december 2009

A Christmas scene, by Thomas Kinkade

Advent: The Season Of No Hustle, No Bustle

By Chris Bowler

(from the blog of self-described “professional tinkerer” Chris Bowler, software enthusiast. Check out his entertaining comments about and insights into new technology and related matters—such as the current Apple ad campaign—at

Over the past couple of years, our family has started a new tradition—partaking in the celebration of the Advent season. Celebrating the Christmas season has always been an important part of our year as my wife and I attempt to ingrain a sense of identity in our young family. But I feel like the past couple of years have been extra special as we've moved our focus beyond our traditional practices of celebrating Christmas to including a focus on this period of waiting and expectation that is the Advent.

All year ‘round, every night before the kids go to bed, we have a time of family worship. But during this season, rather than our usual activities, we read from a great book by Thomas Kinkade titled Christ, the Light of the World: A Devotional. It's a great perspective on viewing the Christmas season a little differently, accompanied by Kinkade's wonderful paintings.

As I read through the reading for day one of the Advent, this passage really stuck with me and I'd like to share it with you:

December means shopping, wrapping, decorating, baking, school parties, seasonal concerts and packages to get in the mail. For some people, the very thought of December invites exhaustion. The dates on the calendar are unyielding, unforgiving, never offering us more of what we thing we want and need-more time, more energy, more quiet, more of that elusive feeling we call the “Christmas spirit.”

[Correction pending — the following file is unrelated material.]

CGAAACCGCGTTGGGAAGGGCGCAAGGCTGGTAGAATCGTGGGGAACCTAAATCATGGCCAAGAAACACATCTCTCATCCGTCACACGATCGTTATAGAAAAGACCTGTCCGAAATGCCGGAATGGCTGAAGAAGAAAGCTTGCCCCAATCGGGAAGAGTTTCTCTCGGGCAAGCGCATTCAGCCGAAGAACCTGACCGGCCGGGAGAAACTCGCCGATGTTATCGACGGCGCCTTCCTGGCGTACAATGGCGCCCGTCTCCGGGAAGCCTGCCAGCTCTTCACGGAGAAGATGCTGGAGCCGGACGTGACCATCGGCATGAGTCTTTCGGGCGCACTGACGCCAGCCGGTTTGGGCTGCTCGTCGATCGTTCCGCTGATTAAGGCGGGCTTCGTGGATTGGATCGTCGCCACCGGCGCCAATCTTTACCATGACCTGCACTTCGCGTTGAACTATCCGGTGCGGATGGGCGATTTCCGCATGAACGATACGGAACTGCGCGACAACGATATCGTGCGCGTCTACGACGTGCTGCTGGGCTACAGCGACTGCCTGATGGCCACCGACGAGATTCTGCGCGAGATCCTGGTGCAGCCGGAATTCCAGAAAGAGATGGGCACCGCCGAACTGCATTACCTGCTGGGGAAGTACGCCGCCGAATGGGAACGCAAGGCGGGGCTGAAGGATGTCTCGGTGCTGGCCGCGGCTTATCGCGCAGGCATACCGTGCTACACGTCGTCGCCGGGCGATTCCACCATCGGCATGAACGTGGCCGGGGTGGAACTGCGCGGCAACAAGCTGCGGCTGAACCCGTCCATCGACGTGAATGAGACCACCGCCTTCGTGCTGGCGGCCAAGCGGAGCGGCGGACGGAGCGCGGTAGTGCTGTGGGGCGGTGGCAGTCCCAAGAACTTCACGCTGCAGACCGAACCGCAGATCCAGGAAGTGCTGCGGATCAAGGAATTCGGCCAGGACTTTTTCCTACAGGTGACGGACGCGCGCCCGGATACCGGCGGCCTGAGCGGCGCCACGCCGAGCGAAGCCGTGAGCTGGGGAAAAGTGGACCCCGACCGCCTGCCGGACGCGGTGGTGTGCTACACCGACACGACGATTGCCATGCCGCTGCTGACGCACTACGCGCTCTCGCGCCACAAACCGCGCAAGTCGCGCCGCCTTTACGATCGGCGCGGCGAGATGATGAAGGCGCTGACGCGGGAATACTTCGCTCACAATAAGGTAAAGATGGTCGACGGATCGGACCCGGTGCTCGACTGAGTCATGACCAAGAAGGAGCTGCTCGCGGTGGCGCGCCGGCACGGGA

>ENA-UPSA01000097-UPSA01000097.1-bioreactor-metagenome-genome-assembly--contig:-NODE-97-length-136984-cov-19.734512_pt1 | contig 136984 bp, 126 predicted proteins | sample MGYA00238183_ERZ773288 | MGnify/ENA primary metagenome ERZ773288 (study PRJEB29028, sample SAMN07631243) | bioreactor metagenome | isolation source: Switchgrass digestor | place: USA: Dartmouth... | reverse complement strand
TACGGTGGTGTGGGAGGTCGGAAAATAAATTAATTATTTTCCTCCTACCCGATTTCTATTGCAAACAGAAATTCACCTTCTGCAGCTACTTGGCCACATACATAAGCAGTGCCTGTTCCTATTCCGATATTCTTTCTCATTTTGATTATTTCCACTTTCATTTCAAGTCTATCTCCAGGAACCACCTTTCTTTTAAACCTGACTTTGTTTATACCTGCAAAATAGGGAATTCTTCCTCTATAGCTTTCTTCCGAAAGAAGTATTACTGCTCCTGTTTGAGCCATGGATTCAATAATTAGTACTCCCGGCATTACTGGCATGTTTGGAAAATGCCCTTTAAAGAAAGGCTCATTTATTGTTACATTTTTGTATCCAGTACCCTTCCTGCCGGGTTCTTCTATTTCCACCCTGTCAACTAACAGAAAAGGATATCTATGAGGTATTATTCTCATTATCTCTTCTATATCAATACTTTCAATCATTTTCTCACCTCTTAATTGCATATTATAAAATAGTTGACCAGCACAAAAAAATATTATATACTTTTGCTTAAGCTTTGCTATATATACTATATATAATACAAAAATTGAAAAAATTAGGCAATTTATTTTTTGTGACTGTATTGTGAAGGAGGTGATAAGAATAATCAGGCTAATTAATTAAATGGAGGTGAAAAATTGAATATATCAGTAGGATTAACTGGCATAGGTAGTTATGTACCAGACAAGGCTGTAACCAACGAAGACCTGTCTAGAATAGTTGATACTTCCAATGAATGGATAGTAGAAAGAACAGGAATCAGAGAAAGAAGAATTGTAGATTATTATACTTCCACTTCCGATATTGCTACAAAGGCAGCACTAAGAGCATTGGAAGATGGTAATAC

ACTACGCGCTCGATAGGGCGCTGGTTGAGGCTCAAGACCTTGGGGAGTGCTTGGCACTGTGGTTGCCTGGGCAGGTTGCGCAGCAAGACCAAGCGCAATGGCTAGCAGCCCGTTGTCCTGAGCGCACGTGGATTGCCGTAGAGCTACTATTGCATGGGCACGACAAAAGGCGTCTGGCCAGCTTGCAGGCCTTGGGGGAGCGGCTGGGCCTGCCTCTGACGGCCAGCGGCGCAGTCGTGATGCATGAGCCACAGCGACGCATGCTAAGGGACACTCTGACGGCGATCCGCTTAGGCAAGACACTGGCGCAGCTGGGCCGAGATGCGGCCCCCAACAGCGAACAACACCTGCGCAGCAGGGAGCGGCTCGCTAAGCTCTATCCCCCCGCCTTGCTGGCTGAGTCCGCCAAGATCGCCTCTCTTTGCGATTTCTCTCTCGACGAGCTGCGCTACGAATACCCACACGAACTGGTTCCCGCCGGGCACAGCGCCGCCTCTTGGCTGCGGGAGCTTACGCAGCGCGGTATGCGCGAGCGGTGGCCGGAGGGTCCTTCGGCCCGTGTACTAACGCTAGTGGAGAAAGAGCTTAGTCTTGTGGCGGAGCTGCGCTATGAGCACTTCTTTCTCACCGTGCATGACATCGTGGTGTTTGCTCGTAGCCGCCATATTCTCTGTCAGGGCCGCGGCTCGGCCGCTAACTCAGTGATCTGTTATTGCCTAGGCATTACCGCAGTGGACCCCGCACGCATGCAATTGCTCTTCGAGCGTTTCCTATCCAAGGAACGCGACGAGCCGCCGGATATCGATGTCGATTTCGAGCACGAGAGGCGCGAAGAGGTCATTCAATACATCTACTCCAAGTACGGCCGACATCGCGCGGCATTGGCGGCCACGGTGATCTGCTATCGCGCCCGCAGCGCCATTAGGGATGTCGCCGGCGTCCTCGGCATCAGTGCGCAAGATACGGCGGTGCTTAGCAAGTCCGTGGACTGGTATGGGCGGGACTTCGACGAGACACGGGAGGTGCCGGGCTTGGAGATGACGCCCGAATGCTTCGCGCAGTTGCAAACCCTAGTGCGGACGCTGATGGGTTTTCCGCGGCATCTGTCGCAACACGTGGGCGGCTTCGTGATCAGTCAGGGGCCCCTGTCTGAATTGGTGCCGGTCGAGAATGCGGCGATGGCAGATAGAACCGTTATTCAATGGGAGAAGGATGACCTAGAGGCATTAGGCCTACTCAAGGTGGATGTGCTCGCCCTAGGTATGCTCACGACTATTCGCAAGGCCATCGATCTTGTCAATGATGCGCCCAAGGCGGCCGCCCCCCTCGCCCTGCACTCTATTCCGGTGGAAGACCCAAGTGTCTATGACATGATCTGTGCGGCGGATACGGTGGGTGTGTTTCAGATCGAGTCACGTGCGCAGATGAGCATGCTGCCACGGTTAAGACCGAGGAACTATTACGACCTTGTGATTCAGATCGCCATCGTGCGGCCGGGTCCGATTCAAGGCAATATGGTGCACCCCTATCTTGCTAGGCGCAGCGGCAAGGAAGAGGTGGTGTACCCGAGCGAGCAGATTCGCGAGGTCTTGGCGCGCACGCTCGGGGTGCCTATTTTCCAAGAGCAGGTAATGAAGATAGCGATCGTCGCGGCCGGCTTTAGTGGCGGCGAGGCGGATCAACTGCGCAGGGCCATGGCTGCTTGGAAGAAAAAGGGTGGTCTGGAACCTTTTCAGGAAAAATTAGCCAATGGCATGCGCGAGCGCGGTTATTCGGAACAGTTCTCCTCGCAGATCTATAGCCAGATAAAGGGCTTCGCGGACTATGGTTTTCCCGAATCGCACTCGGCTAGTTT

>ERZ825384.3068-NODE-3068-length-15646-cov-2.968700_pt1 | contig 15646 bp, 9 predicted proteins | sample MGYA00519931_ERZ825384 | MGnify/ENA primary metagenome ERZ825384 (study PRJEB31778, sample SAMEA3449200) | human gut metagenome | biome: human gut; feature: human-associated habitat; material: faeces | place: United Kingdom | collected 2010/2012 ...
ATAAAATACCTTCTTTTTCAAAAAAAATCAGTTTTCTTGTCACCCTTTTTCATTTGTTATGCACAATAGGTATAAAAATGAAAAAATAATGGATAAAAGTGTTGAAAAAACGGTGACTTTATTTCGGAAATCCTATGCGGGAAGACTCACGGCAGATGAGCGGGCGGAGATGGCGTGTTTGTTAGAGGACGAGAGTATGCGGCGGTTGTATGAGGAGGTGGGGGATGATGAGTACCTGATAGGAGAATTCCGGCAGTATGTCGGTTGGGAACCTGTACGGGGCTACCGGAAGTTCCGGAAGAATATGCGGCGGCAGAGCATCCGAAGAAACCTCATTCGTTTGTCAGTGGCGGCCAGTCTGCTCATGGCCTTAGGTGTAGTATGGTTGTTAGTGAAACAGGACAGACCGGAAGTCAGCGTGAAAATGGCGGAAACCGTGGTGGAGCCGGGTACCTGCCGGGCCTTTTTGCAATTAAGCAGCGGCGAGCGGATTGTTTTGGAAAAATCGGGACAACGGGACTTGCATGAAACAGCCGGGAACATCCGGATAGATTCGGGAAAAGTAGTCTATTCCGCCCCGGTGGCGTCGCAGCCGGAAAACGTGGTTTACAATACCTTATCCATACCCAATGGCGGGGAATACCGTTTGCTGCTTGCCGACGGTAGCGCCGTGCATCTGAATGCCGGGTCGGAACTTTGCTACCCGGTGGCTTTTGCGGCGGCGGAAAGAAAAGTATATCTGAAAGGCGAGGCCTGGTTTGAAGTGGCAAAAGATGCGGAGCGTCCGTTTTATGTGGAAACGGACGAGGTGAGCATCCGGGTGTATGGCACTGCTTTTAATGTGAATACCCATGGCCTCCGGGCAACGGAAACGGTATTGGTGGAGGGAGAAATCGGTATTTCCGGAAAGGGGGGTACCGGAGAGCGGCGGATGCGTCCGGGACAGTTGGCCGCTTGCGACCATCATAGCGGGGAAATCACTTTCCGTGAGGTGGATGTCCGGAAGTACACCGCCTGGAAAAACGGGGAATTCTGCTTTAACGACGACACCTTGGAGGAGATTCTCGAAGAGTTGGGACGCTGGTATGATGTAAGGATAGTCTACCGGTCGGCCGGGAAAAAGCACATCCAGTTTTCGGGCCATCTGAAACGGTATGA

For those who celebrate the coming of Christ, though, December has another dimension. With December comes the weeks of Advent. Yet, the month of December and the season of Advent are not synonymous; they are, in fact, radically different. December brings all the outward preparations, all that we have to do to prepare for Christmas. Advent is an invitation to an inward preparation, calling us to listen, to attend to the preparation of the heart. Advent calls us to stop—however briefly—all of the frenetic doing and invites us to come into an experience of the holy.

...Advent is an experience of anticipation, an invitation to prepare for the coming of the light of Christ into our world.

candlesHow does this fit in with a blog that focuses a lot on productivity? Well, it seems to be that in our already overbooked schedules and always connected lifestyles, the Christmas season can often just mean additional to-do lists and more work. Maybe I'm too much of a romantic, but I'd love to see that rather than a time of extra stress, this part of the year would be when we pull back and spend more time in quiet and reflection, evaluating what's really important in our lives.

Come to think of it, that would be a good practice for the entire year.

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